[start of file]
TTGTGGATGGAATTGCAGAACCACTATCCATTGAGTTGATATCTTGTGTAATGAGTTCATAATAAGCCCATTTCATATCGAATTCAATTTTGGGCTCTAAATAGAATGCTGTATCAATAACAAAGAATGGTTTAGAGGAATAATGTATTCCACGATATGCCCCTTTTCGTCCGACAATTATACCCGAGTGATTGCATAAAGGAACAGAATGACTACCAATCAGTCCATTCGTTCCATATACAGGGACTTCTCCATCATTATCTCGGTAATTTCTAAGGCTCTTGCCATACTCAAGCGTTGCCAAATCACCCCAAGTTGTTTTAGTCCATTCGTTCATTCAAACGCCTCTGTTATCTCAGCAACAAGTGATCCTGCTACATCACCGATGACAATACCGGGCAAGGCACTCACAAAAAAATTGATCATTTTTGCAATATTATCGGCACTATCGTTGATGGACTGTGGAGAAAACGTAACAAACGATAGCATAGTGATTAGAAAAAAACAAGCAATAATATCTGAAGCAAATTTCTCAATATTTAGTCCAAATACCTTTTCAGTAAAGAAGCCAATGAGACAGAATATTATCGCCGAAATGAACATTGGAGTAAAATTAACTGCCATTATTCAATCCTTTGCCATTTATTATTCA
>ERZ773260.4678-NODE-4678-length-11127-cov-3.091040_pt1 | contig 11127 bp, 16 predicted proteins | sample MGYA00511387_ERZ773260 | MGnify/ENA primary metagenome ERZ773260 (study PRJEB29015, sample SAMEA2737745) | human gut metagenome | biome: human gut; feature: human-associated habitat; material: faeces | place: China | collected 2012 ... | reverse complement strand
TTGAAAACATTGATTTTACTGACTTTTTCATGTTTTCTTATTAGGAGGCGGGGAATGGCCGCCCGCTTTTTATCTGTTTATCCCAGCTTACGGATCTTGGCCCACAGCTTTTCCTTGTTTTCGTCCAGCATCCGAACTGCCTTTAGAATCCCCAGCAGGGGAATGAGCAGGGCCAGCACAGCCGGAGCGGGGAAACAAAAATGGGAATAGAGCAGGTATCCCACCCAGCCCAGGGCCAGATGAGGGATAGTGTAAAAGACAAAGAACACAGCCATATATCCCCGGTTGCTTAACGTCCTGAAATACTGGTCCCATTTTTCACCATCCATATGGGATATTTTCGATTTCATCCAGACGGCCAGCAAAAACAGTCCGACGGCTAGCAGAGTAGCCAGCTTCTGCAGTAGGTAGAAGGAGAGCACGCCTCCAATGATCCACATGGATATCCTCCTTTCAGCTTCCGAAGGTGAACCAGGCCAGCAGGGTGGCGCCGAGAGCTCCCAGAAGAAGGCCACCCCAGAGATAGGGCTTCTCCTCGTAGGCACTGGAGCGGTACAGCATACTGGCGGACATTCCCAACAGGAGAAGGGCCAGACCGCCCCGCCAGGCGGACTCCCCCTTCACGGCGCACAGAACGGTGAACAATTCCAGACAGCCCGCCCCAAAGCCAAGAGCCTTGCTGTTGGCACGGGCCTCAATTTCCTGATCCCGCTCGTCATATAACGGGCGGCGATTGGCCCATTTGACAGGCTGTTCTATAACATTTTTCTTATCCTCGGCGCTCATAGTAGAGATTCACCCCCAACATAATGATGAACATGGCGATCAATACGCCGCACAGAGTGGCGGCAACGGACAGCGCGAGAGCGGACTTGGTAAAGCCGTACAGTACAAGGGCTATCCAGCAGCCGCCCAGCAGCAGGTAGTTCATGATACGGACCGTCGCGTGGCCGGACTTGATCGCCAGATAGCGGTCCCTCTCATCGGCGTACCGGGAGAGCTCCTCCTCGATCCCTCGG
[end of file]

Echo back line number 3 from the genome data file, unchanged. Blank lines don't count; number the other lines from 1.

TTGAAAACATTGATTTTACTGACTTTTTCATGTTTTCTTATTAGGAGGCGGGGAATGGCCGCCCGCTTTTTATCTGTTTATCCCAGCTTACGGATCTTGGCCCACAGCTTTTCCTTGTTTTCGTCCAGCATCCGAACTGCCTTTAGAATCCCCAGCAGGGGAATGAGCAGGGCCAGCACAGCCGGAGCGGGGAAACAAAAATGGGAATAGAGCAGGTATCCCACCCAGCCCAGGGCCAGATGAGGGATAGTGTAAAAGACAAAGAACACAGCCATATATCCCCGGTTGCTTAACGTCCTGAAATACTGGTCCCATTTTTCACCATCCATATGGGATATTTTCGATTTCATCCAGACGGCCAGCAAAAACAGTCCGACGGCTAGCAGAGTAGCCAGCTTCTGCAGTAGGTAGAAGGAGAGCACGCCTCCAATGATCCACATGGATATCCTCCTTTCAGCTTCCGAAGGTGAACCAGGCCAGCAGGGTGGCGCCGAGAGCTCCCAGAAGAAGGCCACCCCAGAGATAGGGCTTCTCCTCGTAGGCACTGGAGCGGTACAGCATACTGGCGGACATTCCCAACAGGAGAAGGGCCAGACCGCCCCGCCAGGCGGACTCCCCCTTCACGGCGCACAGAACGGTGAACAATTCCAGACAGCCCGCCCCAAAGCCAAGAGCCTTGCTGTTGGCACGGGCCTCAATTTCCTGATCCCGCTCGTCATATAACGGGCGGCGATTGGCCCATTTGACAGGCTGTTCTATAACATTTTTCTTATCCTCGGCGCTCATAGTAGAGATTCACCCCCAACATAATGATGAACATGGCGATCAATACGCCGCACAGAGTGGCGGCAACGGACAGCGCGAGAGCGGACTTGGTAAAGCCGTACAGTACAAGGGCTATCCAGCAGCCGCCCAGCAGCAGGTAGTTCATGATACGGACCGTCGCGTGGCCGGACTTGATCGCCAGATAGCGGTCCCTCTCATCGGCGTACCGGGAGAGCTCCTCCTCGATCCCTCGG